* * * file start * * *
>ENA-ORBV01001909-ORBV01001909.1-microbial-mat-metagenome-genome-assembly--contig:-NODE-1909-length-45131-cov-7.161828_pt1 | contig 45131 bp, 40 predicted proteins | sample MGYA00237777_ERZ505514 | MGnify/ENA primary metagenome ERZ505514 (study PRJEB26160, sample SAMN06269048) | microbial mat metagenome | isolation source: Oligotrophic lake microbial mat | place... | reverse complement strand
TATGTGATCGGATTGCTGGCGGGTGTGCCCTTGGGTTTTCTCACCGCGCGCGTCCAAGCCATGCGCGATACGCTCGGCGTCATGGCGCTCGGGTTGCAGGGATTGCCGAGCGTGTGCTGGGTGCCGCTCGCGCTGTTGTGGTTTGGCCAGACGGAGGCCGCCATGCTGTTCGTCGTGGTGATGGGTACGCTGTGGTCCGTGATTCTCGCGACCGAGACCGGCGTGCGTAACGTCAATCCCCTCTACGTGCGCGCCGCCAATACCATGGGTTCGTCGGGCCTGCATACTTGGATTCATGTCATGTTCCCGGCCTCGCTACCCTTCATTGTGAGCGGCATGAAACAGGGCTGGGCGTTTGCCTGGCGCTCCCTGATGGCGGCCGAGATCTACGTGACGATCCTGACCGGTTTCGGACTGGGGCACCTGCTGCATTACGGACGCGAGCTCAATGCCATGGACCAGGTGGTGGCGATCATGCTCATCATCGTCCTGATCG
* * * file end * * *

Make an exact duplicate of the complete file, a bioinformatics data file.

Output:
>ENA-ORBV01001909-ORBV01001909.1-microbial-mat-metagenome-genome-assembly--contig:-NODE-1909-length-45131-cov-7.161828_pt1 | contig 45131 bp, 40 predicted proteins | sample MGYA00237777_ERZ505514 | MGnify/ENA primary metagenome ERZ505514 (study PRJEB26160, sample SAMN06269048) | microbial mat metagenome | isolation source: Oligotrophic lake microbial mat | place... | reverse complement strand
TATGTGATCGGATTGCTGGCGGGTGTGCCCTTGGGTTTTCTCACCGCGCGCGTCCAAGCCATGCGCGATACGCTCGGCGTCATGGCGCTCGGGTTGCAGGGATTGCCGAGCGTGTGCTGGGTGCCGCTCGCGCTGTTGTGGTTTGGCCAGACGGAGGCCGCCATGCTGTTCGTCGTGGTGATGGGTACGCTGTGGTCCGTGATTCTCGCGACCGAGACCGGCGTGCGTAACGTCAATCCCCTCTACGTGCGCGCCGCCAATACCATGGGTTCGTCGGGCCTGCATACTTGGATTCATGTCATGTTCCCGGCCTCGCTACCCTTCATTGTGAGCGGCATGAAACAGGGCTGGGCGTTTGCCTGGCGCTCCCTGATGGCGGCCGAGATCTACGTGACGATCCTGACCGGTTTCGGACTGGGGCACCTGCTGCATTACGGACGCGAGCTCAATGCCATGGACCAGGTGGTGGCGATCATGCTCATCATCGTCCTGATCG